Coco Gauff opens up about the pursuit of perfectionism for Vogue: ‘Life is never ever that serious’

One of the world’s highest-paid female athlete leaves teenhood behind this month.

Coco Gauff, Vogue, Indian Wells 2024 tournament, highest paid female athlete, black professional athlete, black celebrities,
(Photo credit: Vogue)

Coco Gauff is shining in gold as Vogue’s April cover star. In addition to starring in a cover story lensed by Annie Leibovitz, Gauff also opens up about life since winning her first Grand Slam and managing her pursuit of perfectionism.

“It’s a great thing and also a bad thing,” she told the publication about her constant search for perfectionism. At times, the tennis champion has to remind herself to speak kindly to herself even when she succeeds.

“It’s not like I’m saying, ‘Good job, Coco.’ It’s like, ‘OK, why didn’t you do that sooner?” she said.

As Gauff nears her 20th birthday on March 13, she’s trying to show herself more grace and compassion.

“I’m trying to do more of, you know, accepting the good shots and giving myself as much of a compliment as I do a critique.”

Even as a self-described perfectionist, Gauff admits perfection is impossible to achieve. 

“By theory, you’re always striving for more because you’re never going to be perfect,” she explained. “The day I’ll play every match and win every point and not make any mistakes, that’s when I’ll reach perfection. Which will never happen.” 

Gauff’s new coach, Brad Gilbert, has both helped her achieve new victories and lighten up and let go of what isn’t “that serious.”

“​​He’s a great guy with a lot of knowledge, but when you meet him, he’ll say a joke out of nowhere or say something that’s funny,” she said. “You’re visibly pissed, and you’ve had a bad practice, and he’ll say something, and you’re not pissed anymore.”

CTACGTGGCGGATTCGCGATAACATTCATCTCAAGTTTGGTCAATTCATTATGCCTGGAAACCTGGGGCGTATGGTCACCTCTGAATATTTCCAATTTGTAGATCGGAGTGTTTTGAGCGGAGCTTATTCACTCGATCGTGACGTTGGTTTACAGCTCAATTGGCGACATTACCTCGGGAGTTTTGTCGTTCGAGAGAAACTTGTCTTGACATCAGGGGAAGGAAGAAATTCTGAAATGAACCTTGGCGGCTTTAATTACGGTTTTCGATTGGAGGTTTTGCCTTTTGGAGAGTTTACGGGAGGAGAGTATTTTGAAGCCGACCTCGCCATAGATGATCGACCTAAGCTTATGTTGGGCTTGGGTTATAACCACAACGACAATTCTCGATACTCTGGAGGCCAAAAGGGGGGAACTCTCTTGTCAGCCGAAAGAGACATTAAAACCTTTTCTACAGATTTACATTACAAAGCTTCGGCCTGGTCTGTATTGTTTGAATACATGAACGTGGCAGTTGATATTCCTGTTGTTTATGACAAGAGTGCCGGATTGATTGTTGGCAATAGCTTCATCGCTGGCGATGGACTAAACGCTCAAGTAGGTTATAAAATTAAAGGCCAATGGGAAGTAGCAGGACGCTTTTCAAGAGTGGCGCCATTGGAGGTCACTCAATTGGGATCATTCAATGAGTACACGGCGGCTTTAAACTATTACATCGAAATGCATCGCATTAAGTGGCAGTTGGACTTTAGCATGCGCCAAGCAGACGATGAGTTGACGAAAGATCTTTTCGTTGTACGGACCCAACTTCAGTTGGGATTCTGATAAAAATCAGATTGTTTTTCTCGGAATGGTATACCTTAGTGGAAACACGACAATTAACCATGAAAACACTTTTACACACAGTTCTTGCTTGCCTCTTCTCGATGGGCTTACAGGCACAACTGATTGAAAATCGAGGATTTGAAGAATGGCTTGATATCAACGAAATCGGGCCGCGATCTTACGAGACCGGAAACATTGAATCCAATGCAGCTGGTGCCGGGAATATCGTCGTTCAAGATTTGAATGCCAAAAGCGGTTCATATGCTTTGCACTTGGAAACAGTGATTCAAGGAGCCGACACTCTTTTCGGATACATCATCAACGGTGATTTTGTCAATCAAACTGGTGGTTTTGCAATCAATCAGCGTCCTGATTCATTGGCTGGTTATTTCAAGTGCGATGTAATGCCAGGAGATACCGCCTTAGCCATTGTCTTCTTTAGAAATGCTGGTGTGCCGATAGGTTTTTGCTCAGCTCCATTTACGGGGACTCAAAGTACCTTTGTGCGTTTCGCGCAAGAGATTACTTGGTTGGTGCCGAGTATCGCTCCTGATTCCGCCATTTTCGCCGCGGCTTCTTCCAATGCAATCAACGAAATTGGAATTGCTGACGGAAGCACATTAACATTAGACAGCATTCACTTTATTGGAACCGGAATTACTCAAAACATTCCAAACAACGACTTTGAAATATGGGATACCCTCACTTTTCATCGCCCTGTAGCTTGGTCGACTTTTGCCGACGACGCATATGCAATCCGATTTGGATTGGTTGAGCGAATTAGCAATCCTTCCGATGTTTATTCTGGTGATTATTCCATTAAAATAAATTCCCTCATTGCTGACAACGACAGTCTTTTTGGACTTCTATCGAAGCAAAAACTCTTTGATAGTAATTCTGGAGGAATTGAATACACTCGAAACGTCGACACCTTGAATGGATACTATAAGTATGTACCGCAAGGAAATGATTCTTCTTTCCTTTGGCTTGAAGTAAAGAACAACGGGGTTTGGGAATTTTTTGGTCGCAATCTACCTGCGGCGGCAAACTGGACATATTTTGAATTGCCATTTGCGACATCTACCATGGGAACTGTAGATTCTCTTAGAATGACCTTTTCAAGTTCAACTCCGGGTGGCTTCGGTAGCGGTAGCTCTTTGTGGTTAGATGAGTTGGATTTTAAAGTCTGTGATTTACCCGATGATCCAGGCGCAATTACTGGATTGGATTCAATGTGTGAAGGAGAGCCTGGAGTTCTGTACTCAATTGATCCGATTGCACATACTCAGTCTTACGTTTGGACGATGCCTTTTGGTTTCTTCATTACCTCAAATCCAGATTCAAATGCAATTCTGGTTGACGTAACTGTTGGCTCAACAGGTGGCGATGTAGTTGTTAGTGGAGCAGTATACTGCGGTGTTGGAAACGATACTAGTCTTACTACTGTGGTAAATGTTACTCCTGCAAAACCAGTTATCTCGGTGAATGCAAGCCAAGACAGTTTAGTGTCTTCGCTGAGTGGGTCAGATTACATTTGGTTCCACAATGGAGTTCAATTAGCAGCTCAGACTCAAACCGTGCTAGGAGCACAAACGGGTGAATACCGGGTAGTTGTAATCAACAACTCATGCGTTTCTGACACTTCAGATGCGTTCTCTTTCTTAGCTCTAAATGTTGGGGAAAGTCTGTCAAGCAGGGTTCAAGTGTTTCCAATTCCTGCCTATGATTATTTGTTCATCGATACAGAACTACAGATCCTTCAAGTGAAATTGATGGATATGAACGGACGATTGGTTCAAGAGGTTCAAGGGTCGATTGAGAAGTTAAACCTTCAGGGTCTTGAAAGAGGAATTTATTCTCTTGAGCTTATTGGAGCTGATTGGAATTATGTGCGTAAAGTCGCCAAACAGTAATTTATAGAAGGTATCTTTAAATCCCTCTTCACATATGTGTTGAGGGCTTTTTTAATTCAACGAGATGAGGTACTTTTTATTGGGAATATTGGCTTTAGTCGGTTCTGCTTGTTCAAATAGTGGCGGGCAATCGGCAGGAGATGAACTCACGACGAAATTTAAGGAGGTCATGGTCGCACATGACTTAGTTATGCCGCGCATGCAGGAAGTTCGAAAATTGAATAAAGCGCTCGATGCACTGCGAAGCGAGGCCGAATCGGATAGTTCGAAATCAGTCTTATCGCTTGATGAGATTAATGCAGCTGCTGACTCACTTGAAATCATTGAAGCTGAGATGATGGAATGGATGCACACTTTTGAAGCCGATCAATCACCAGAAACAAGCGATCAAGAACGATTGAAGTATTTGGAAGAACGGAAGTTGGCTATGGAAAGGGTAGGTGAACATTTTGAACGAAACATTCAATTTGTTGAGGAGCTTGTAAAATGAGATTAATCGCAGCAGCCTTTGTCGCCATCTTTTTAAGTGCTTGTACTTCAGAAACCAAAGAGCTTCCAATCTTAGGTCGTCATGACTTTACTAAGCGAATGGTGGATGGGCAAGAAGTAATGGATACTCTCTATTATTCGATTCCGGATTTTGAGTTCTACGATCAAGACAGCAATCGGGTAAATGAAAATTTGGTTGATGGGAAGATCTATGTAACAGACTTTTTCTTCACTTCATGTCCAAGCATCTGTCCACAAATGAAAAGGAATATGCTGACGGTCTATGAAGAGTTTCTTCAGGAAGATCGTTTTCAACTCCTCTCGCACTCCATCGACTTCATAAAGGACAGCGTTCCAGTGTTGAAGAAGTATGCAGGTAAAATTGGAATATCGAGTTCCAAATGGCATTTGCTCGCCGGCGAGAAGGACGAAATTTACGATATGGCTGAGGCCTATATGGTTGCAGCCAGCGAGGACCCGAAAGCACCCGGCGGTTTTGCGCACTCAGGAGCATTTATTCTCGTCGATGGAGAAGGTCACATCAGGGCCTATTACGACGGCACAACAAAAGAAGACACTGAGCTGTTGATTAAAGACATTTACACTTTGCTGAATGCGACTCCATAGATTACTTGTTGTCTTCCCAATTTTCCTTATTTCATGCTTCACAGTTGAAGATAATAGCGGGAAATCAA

She added, “Life is never ever that serious, at least not on the tennis court. On the tennis court, it’s never ever that serious. I think I’ve just learned that from observing him.”

Gilbert came on just over a month before the US Open, which Gauff subsequently managed to win. Winning the US Open in September left Gauff with a “euphoric” feeling she suspects she’ll be chasing for the rest of her life.

“That was a feeling I’ll never be able to replicate no matter how many more matches I win,” she said. “I want to win more so I can get as close to the feeling. I told my mom—I literally said, ‘It was an addictive feeling.’ As soon as I felt that, I wanted to re-feel it again.”

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Before the 2024 season kicked off, she earned herself another victory – Gauff had some much-needed downtime with her family and boyfriend. Without disclosing her beau’s name, she said, “He’s a very nice guy. He’s in school now. He’s about to apply for music school. He wants to be an actor, and he plays the guitar. He’s not from Delray. He’s actually from Atlanta.”

She ‘fessed up that some internet sleuths may or may not have found his identity and shared it on X, formerly Twitter. “I won’t respond and confirm if it’s him or not,” she coyly said.

Next, Gauff is set to face off against Women’s Singles competitors at the Indian Wells tournament later this week. 

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